STUDENT t DISTRIBUTION

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In the previous chapter, we have used the central limit theorem to calculate con dence intervals and to carry out tests of hypotheses In noting that the ran dom variable ( )/( / n) follows a N(0, 1) distribution, we rely heavily on x the fact that the standard deviation of the population, , is known However, in many practical situations, both population parameters, and , are unknown In 1908, WG Gossett, writing under the pseudonym Student discovered the following: Theorem 102 The ratio of a N(0, 1) random variable divided by the square root of a chi-squared random variable divided by its degrees of freedom (say n) follows a Student t distribution with n degrees of freedom (tn ) 2 Since ( )/( / n) is a N(0, 1) random variable, and (n 1)s2 / 2 is a n 1 x variable, it follows that [( )/( / n)]/ (n 1)s2 / 2 (n 1) follows a tn 1 x

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Student t Distribution

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probability distribution But x / n (n 1)s2 2 (n 1) So we have a random variable that involves alone and values calculated from a sample It is far too simple to say that we simply replace by s in the central limit theorem; much more than that has transpired The sampling can arise from virtually any distribution due to the fact that the central limit theorem is almost immune to the underlying distribution We show two typical Student t distributions in Figure 108 (which was produced by Minitab)

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Distribution plot

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Density

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The curves have 4 and 20 degrees of freedom, respectively, and each appears to be normal-like Here is a table of values of v so that the probability the table value exceeds v is 005 The number of degrees of freedom is n

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Statistical Inference II: Continuous Probability Distributions II

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This is some evidence that the 005 point approaches that of the N(0, 1) distribution, 1645,but the degrees of freedom, depending on the sample size, remain crucial Again a computer is essential in doing calculations as the following example shows

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EXAMPLE 101

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A Sample

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A sample of size 14 showed that x = 298 and s2 = 123 Find the p-value for the test H0 : = 26 and Ha : = 26 / 298 26 Here we nd that t13 = 123/14 = 4797 and P (t13 > 4797) = 17439 10 4 , a rare event indeed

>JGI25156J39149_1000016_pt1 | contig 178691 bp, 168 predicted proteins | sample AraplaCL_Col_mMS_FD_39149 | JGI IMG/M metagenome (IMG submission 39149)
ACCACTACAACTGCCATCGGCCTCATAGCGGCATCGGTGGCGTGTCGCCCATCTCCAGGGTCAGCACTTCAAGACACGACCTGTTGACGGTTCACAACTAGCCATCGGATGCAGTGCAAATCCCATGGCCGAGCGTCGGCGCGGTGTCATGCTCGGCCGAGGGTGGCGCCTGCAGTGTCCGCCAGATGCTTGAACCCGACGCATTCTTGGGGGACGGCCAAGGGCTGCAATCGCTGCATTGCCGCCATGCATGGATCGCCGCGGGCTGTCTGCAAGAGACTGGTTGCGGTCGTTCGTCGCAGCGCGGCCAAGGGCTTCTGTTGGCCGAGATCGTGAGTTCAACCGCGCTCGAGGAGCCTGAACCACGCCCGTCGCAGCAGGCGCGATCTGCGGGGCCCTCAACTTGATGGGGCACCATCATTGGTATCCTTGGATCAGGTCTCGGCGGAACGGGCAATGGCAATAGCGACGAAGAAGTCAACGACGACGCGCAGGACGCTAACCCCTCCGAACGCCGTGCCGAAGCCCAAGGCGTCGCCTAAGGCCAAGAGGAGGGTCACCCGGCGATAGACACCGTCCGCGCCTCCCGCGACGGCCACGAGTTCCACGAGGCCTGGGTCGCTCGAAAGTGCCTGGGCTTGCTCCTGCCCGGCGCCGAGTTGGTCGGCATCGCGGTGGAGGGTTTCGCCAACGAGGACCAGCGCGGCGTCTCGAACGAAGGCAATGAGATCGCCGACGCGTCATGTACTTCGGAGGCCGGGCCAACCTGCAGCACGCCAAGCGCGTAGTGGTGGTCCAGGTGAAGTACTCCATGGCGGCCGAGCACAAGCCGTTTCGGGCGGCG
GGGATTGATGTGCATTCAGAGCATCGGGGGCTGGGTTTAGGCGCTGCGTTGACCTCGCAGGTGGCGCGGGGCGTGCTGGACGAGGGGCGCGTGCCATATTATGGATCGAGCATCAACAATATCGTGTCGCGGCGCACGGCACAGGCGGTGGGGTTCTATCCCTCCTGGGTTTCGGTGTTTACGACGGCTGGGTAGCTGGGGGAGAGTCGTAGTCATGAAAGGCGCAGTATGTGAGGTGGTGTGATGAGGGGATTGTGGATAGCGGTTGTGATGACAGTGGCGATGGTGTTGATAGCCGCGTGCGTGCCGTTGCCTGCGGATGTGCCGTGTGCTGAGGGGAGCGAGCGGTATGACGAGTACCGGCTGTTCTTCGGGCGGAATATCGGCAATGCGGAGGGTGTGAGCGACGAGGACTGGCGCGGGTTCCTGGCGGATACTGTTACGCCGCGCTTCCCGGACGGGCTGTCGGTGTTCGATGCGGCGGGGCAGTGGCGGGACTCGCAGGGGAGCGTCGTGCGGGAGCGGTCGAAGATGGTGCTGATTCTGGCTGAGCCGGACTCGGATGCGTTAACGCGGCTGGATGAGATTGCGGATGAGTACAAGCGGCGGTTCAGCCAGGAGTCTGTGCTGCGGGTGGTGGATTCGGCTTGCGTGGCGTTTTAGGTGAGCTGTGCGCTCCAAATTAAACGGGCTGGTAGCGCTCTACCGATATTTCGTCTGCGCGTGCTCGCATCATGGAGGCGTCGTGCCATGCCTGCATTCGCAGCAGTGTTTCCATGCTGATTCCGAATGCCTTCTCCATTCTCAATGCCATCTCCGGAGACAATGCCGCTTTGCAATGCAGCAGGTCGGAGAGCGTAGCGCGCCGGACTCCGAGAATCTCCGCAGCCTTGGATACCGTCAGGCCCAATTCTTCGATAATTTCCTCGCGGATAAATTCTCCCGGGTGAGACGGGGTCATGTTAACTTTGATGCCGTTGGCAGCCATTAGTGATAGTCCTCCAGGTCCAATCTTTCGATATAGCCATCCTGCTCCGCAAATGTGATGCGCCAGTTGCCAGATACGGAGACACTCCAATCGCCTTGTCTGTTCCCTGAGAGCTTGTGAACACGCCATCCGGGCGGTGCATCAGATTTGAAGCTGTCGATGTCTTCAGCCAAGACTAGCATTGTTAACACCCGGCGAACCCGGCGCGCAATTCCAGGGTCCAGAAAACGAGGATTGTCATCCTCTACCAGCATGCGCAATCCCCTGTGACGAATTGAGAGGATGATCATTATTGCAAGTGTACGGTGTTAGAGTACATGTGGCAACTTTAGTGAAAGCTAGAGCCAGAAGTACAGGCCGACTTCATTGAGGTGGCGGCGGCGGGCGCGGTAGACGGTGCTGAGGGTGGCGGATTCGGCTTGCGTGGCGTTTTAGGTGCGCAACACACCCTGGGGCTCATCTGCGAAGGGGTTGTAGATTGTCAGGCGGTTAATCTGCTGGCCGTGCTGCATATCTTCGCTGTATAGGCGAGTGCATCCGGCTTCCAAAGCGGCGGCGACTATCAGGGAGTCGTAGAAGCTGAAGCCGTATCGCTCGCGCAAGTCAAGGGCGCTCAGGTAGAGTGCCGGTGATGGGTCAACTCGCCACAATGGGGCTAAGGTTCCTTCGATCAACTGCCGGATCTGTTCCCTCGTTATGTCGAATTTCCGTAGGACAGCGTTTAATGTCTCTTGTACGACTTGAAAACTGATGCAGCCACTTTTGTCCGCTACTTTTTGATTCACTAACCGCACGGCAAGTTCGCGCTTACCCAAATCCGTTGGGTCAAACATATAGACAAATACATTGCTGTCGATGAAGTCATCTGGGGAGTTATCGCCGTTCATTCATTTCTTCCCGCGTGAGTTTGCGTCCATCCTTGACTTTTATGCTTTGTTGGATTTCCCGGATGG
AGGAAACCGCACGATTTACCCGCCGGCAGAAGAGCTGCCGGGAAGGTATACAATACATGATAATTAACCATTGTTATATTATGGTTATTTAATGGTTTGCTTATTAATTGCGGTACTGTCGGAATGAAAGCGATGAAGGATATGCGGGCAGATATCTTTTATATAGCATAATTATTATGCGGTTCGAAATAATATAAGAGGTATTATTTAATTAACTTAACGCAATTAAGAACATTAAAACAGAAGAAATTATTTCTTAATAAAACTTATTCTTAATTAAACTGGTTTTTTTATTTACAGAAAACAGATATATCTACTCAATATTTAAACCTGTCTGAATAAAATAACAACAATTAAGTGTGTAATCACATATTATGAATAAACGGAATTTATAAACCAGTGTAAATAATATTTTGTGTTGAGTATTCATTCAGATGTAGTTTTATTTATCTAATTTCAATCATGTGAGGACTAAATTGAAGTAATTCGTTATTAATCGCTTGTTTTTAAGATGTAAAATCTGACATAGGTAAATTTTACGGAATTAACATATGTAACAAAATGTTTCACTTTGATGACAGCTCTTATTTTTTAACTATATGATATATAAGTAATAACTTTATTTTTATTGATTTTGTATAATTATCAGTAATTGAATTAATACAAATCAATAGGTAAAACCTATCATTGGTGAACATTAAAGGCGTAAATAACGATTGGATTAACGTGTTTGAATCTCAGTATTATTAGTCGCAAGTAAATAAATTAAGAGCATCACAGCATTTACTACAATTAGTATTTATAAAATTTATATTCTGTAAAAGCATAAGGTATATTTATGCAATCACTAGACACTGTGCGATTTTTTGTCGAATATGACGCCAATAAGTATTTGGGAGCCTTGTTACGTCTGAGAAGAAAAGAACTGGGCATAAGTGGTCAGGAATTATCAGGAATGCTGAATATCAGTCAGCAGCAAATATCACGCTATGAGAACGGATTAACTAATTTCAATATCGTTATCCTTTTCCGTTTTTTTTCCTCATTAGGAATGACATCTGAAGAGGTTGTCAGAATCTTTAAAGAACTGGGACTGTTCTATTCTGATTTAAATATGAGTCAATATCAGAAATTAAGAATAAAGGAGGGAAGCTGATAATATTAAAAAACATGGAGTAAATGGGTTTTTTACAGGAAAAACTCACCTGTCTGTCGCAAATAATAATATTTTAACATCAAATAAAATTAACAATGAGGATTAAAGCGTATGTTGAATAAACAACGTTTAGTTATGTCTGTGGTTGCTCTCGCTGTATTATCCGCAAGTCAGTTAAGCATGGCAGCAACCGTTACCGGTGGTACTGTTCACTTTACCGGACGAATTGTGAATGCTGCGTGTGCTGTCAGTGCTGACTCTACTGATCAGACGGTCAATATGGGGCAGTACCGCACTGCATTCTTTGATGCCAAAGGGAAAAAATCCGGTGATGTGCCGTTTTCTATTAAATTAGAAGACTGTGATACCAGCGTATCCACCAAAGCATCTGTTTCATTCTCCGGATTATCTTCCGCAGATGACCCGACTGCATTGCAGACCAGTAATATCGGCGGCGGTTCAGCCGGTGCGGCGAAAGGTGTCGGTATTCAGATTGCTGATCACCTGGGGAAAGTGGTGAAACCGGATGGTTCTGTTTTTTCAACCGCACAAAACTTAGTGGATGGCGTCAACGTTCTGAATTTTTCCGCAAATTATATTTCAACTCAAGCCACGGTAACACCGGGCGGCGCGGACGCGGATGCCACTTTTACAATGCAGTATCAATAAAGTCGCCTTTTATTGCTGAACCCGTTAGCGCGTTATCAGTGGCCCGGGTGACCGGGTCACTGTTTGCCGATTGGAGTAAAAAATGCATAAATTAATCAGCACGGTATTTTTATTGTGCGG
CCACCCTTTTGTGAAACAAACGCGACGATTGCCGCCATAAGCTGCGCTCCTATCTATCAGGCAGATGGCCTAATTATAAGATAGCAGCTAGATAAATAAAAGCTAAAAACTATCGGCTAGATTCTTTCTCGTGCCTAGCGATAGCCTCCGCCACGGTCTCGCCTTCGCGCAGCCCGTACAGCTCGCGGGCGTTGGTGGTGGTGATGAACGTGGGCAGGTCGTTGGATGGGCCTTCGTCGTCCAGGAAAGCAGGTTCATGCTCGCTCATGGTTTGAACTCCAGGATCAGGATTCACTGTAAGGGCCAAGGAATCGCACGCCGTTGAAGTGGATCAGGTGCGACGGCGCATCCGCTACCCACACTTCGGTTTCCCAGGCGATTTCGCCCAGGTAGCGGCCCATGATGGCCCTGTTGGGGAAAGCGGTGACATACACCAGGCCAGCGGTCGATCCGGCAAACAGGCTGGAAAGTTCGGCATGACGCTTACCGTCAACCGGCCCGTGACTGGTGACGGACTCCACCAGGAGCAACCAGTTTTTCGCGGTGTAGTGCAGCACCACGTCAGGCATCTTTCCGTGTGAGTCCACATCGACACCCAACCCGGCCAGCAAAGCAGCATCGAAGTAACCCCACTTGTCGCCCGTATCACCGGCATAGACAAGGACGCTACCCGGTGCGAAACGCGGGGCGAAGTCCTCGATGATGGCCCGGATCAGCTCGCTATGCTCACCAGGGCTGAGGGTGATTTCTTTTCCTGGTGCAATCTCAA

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TESTING THE RATIO OF VARIANCES: THE F DISTRIBUTION

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So far we have considered inferences from single samples, but we will soon turn to comparing two samples, possibly arising from two different populations So we now investigate comparing variances from two different samples We need the following theorem whose proof can be found in texts on mathematical statistics Theroem 103 The ratio of two independent chi-squared random variables, divided by their degrees of freedom, say n in the numerator and m in the denominator, follows the F distribution with n and m degrees of freedom

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2 We know from a previous section that (n 1)s2 / 2 is a n 1 random variable, so if we have two samples, with degrees of freedom n and m, then using the theorem, 2 2 ns1 s1 2 2 1 n 1 = 2 = F [n, m] 2 s2 ms2 2m 2 2 2

Figure 109 shows a graph of a typical F distribution, this with 7 and 9 degrees of freedom The graph also shows the upper and lower 25% points Now notice that the reciprocal of an F random variable is also an F random 1 variable but with the degrees of freedom interchanged, so F [n,m] = F [m, n] This fact can be used in nding critical values Suppose P[F [n, m] < v] = This is equivalent to P[1/F [n, m] > 1/v] or P[F [m, n] > 1/v] = So the reciprocal of the lower point on F [n, m] is the upper point on the F [m, n] distribution